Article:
Downloadable Publications from the Mass Department of Public Health web site
. Useful publications include the following:

·        “Workers' Compensation Information Booklet”

·        “Resource Guide - Occupational Health Information and Services in Massachusetts” (the MS Word version is 6 megabytes; can take a long time with dial-up.)


MassCOSH, http://www.masscosh.org, 617-825-7233
MassCOSH, the Massachusetts Coalition for Occupational Safety and Health, brings together workers, unions, community groups, and health, safety and environmental activists to organize and advocate for safe, secure jobs and healthy communities throughout eastern and central Massachusetts. Through training, technical assistance and building community/labor alliances, MassCOSH mobilizes its members and develops leaders in the movement to end unsafe work conditions. RSI Action is a program of MassCOSH.


Easter Seals has a Demonstration and Loan Regional Center, http://ma.easterseals.com/site/PageServer?pagename=MADR_DLRC, where people with impairments can explore hundreds of devices that can meet a variety of needs, including computers with Dragon NaturallySpeaking. This is a hands-on opportunity for you to learn more about different assistive-technology (AT) devices in order to make an informed choice about what will work best for you. The center has a short-term loan program that allows you to take the equipment home and try it out for two to four weeks, and a low-interest cash loan program is available for purchasing the AT equipment you need.

The Easter Seals Technology & Training Center is located in Boston one block from South Station at 89 South Street, 1st Floor. The Demonstration and Loan Regional Center (DLRC) is open Monday through Friday from 8:30 to 4:30. Please call 617-226-2634 or email dlrc@eastersealsma.org to schedule an appointment. The center has an open house the first Wednesday of every month from 8:30 a.m. to 4:30 p.m.


Alliance for Injured Workers, http://www.afiw.org, 413-731-0760

A Western Massachusetts advocacy and support group for workers hurt on the job, affiliated with Western MassCOSH. Monthly meetings. Publishes the excellent free Injured Workers Survival Guide, focused on western Massachusetts, but containing statewide and national resources.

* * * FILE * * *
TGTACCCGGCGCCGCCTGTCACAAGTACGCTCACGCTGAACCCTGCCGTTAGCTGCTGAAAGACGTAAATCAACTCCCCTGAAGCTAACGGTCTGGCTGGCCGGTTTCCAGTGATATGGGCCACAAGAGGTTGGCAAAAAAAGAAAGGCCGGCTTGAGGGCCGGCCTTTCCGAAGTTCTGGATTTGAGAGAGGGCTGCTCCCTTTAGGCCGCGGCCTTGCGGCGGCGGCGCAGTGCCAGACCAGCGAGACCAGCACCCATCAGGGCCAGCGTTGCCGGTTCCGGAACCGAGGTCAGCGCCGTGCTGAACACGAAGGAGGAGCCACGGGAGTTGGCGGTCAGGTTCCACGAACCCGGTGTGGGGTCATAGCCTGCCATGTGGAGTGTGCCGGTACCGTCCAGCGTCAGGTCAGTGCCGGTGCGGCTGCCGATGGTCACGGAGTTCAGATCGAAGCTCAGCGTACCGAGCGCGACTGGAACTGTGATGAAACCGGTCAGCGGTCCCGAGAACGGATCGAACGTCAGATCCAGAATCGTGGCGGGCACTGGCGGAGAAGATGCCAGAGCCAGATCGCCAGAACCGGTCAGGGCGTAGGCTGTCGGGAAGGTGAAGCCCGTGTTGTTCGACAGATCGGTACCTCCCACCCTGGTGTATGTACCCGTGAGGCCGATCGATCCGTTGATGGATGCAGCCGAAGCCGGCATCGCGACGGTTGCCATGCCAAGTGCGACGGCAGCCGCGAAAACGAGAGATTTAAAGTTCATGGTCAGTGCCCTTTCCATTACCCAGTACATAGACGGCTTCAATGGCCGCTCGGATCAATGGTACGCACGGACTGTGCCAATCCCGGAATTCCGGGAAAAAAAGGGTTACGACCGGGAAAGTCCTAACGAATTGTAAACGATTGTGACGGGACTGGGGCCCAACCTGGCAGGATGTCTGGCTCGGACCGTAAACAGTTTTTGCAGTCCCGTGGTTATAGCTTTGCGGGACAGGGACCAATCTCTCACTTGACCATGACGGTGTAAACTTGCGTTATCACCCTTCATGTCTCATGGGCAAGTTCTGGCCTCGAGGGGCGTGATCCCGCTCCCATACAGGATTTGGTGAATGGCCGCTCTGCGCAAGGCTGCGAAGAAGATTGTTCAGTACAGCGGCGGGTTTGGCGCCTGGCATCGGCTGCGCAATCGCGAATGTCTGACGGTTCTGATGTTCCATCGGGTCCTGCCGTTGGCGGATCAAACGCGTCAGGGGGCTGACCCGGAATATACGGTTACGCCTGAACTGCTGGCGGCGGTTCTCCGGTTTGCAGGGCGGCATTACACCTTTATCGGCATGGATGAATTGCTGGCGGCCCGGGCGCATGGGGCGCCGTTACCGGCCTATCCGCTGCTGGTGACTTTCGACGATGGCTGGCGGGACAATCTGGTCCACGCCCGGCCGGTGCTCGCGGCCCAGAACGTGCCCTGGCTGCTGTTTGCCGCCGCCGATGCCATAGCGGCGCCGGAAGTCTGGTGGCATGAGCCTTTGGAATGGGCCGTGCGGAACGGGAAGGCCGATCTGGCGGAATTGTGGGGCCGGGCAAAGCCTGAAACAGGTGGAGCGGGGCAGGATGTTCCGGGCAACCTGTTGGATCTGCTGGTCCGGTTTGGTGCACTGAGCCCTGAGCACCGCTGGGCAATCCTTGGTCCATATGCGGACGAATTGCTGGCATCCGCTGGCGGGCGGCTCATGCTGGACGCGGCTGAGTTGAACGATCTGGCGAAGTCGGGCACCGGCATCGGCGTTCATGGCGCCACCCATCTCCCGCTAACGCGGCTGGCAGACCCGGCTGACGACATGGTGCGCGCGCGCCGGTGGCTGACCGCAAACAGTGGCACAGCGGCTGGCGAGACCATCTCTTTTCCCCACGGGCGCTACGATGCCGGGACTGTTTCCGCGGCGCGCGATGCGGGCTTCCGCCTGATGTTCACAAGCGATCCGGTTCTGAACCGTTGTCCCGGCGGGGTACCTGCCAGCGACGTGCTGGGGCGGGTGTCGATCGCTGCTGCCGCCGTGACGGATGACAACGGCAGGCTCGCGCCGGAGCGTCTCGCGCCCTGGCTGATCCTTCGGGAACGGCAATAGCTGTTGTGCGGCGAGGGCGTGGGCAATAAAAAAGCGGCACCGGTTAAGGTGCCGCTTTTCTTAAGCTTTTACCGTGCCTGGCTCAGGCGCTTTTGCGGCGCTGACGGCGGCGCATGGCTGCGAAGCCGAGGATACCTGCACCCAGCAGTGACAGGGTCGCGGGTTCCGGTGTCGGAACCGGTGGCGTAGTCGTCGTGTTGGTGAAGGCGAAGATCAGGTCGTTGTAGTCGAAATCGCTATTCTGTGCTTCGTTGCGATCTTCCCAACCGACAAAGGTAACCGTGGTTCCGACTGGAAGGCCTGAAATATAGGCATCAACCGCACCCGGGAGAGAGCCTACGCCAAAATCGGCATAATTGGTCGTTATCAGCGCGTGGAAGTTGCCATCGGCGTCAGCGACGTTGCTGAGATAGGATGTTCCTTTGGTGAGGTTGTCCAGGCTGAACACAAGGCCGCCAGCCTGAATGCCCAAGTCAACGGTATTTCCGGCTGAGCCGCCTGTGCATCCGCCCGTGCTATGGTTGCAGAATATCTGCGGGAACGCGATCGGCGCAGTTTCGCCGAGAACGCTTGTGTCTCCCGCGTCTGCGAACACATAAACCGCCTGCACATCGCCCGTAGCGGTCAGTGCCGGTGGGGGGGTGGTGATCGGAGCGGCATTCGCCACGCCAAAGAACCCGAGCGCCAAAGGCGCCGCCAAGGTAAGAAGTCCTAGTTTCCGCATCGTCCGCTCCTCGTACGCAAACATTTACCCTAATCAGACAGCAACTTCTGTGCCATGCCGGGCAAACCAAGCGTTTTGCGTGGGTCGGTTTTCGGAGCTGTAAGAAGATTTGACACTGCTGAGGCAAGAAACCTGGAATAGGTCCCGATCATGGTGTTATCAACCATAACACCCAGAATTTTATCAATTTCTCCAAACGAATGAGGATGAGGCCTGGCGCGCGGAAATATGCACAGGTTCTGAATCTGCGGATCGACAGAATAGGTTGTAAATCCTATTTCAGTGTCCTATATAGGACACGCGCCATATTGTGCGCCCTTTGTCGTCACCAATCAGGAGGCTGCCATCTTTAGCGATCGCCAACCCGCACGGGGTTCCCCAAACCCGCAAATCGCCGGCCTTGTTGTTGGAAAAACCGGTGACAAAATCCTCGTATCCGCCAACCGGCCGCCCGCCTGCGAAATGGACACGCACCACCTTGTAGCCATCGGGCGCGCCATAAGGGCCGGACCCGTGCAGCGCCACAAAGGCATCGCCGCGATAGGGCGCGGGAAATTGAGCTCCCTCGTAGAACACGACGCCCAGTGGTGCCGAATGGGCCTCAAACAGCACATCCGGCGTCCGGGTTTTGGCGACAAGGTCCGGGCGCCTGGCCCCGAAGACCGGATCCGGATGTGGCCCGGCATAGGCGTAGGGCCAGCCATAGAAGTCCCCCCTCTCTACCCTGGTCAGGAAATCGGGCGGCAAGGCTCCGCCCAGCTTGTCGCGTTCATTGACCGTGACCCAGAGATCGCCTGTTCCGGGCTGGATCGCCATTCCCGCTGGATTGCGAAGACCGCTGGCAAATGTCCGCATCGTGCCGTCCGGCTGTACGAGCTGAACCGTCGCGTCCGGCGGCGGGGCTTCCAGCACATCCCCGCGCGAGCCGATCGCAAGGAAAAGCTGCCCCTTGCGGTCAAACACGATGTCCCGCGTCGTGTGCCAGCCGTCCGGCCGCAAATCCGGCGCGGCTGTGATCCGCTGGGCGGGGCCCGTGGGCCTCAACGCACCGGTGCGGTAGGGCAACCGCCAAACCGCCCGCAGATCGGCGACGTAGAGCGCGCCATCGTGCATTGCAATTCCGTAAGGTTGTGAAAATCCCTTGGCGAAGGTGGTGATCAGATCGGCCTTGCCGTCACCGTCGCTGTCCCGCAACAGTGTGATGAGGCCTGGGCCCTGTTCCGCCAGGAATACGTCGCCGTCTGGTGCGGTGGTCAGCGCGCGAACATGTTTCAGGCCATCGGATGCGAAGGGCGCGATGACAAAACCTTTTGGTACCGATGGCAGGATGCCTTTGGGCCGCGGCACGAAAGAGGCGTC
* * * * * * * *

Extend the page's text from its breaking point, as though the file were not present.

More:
Job Accommodation Network, http://janweb.icdi.wvu.edu/
Job accommodations and the employability of people with disabilities.
A service of the U.S. Department of Labor Office of Disability Employment Policy.

Consulting service on questions related to accommodation and to the Americans with Disabilities Act (ADA).
Contact information (by telephone, e-mail, postal mail, and fax) is at http://www.jan.wvu.edu/links/contact.htm

Have a link you think is valuable and that is not listed?

Please send an email our way, to info at rsiaction dot org, to report broken links or any other suggestions. Because of spam problems, please put “RSI Action” in the subject line; these will be the only e-mails we respond to. We do not seek to put every RSI-related resource on this page; only the most comprehensive and helpful.  We appreciate the feedback.

About RSI Action

We are an all-volunteer organization, and a program of the Massachusetts Coalition for Occupational Safety and Health (MassCOSH). We are the volunteer component of the former Coalition on New Office Technology (CNOT).


Since 1984, we have advocated for the health, safety and rights of workers, focusing largely but not exclusively on computer-related Repetitive Strain Injuries (RSIs). Our mission has encompassed support and resources for injured and at-risk workers, organization of injured workers, training of individuals and organizations on ergonomics and RSI prevention, and advocacy for change in public policy and workplace practices.


We are the continuation of the nonprofit corporation that operated CNOT and ceased operation in spring 2002 due to funding issues in a difficult economic climate. Over the years we have employed several names in addition to RSI Action and CNOT for our various functions, including Office Technology Education Project (OTEP) and Technology Education Clearinghouse (TEC).